Over the centuries the biography of the saint has been re-written to suit the times.  For instance, the Samaritan names have all been replaced by Greek ones.  Not likely!  But setting aside later additions and changes, certain central facts remain that seem credible historically.  These are:  she had five sisters; she had two sons who went on missionary journeys with her; she was present at Pentecost when the Holy Spirit was received; she was sent by the Apostolic Council as a missionary to Carthage and North Africa; she spent the years 62 to 64 AD in Rome, spoke before Nero, and died during or shortly after the Neronian persecution in 64 AD.

The accounts of Photina’s life I have seen online are poor.  I recommend those in two books by Eva Topping:  Holy Mothers of Orthodoxy (1987, pp.56-58) and Saints and Sisterhood (1990, pp. 134-141).  Both are published by Light and Life Publishing.

I built the narrative of my novel on these basic facts.  They were a skeletal structure  I then needed to fill out.  I did a lot of reading and research to gain a sense of what it was like to live in that time and place.  Yet ultimately my story depended also on making plausible conjectures and on intuition.  The world  has not changed entirely.  I posit human nature as a basically constant reality.

Now you know a little more about this person obscured by 2000 years of time and cultural distance.  I hope that if you read my novel you will come away with the sense of a living person whom you have come to know.

John 4: Photina’s calling

The previous post described the ‘ground’ on which the conversation between Jesus and the Samaritan woman takes place.  Now let’s look at Photina herself and what the passage says about her–and about women in that first generation of the church.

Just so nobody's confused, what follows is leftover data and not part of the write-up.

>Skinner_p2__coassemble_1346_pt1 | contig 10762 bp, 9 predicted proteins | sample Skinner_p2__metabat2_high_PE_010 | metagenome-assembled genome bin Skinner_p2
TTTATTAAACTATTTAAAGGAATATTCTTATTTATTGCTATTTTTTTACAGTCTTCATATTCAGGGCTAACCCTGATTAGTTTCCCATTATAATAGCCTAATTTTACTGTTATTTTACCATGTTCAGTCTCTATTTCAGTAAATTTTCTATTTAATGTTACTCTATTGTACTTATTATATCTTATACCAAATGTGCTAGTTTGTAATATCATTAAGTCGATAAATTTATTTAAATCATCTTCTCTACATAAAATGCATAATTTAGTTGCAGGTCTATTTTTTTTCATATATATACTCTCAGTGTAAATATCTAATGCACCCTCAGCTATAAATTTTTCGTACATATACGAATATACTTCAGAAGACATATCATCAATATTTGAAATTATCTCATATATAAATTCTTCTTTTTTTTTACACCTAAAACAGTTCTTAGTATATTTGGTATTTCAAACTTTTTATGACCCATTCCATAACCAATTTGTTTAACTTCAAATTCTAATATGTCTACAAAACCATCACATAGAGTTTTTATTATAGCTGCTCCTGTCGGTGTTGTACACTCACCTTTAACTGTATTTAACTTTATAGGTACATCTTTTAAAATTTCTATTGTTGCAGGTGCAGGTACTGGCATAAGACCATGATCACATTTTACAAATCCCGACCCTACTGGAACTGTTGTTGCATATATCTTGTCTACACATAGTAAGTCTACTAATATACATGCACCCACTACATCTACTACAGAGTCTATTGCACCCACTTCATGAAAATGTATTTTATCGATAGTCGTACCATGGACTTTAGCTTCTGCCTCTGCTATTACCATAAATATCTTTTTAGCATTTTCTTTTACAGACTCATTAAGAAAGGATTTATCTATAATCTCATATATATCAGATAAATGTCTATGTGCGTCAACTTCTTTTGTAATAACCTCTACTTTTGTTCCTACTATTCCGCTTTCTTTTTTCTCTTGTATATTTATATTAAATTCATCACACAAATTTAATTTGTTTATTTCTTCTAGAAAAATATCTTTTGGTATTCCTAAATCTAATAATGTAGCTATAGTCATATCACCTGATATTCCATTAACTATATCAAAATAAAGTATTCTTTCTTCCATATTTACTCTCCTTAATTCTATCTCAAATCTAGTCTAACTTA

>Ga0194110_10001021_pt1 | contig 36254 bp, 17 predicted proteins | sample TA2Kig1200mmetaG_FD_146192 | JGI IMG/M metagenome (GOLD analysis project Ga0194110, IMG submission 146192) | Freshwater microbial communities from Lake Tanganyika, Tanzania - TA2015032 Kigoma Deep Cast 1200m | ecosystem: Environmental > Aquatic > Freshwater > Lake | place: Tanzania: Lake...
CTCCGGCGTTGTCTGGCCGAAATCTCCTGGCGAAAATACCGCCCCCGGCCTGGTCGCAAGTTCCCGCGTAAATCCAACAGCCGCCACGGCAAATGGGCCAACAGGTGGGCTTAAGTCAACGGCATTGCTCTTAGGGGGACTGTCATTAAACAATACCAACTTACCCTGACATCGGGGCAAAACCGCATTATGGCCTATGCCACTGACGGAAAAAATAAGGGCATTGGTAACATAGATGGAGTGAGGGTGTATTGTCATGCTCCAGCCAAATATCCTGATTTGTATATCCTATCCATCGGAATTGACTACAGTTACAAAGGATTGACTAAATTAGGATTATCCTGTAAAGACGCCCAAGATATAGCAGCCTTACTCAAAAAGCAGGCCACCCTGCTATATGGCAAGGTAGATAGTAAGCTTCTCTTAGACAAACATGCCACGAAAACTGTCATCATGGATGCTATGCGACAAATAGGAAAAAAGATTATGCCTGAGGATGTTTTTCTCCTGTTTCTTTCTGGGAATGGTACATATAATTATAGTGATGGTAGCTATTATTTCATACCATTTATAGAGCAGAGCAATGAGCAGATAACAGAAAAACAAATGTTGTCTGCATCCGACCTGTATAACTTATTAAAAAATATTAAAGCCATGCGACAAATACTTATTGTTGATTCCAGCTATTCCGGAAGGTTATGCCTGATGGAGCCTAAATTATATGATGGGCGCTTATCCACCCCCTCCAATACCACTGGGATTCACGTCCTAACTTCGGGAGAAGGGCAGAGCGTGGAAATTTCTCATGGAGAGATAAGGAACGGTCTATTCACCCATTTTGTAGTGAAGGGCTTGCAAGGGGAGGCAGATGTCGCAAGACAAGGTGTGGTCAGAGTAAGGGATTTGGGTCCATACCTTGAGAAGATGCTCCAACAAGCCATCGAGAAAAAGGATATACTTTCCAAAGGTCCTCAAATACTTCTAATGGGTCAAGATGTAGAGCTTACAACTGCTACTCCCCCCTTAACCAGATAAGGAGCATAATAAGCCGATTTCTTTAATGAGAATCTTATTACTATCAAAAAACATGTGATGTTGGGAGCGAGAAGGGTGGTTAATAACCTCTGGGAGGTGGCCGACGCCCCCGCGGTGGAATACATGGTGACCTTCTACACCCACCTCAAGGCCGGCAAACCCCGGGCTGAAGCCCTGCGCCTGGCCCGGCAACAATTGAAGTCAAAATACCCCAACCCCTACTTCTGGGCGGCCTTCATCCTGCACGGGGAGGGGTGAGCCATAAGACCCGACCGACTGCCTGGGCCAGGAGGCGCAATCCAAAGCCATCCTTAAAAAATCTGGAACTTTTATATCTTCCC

First of all, Jesus starts the conversation with her–breaking with social conventions of that time.  The Samaritan woman, known as Photina in the annals of the church, reacts to the impropriety of this.  “How is it that you, a Jew, ask a drink of me, a woman of Samaria?”  “For Jews have no dealings with Samaritans.”  (John 4:9)   It was also improper for a man, especially a rabbi, to address a woman who was a stranger.  In his answer, Jesus rejects the social proprieties and insists on pursuing a theological conversation with this stranger who is both a woman and a Samaritan.

Gradually she gets over her shock and is intrigued by what he is saying.  It is clear that Jesus has addressed her because he knows she will understand what he is saying.  He has a perception of her soul.   He speaks to her of spiritual matters.  She raises her sights as he speaks.  At last she recognizes him as the messiah, ‘the savior of the world.’

There are assumptions made in this passage.

1)  It assumes the validity of Photina’s Israelite inheritance and her right, as a woman, to be a representative of it.  Jesus, with his sight rooted in the divine as well as the earth, recognizes something in this woman.  The passage is highly unusual in that he assumes that this woman whom he has just met can understand his teachings at a high level and can recognize his spiritual mission.

2) It describes a call to discipleship.  It is not just an idle conversation.  This is the fifth in a series of calls to discipleship in John’s gospel.  First Jesus calls Andrew and Simon Peter (John 1:37-42); then Philip (John 1:43-44); Nathaniel (John 1:44-51) and Nicodemus (John 3:1-12).   Photina is the only woman whose calling is described, and it is the longest, which emphasizes its importance.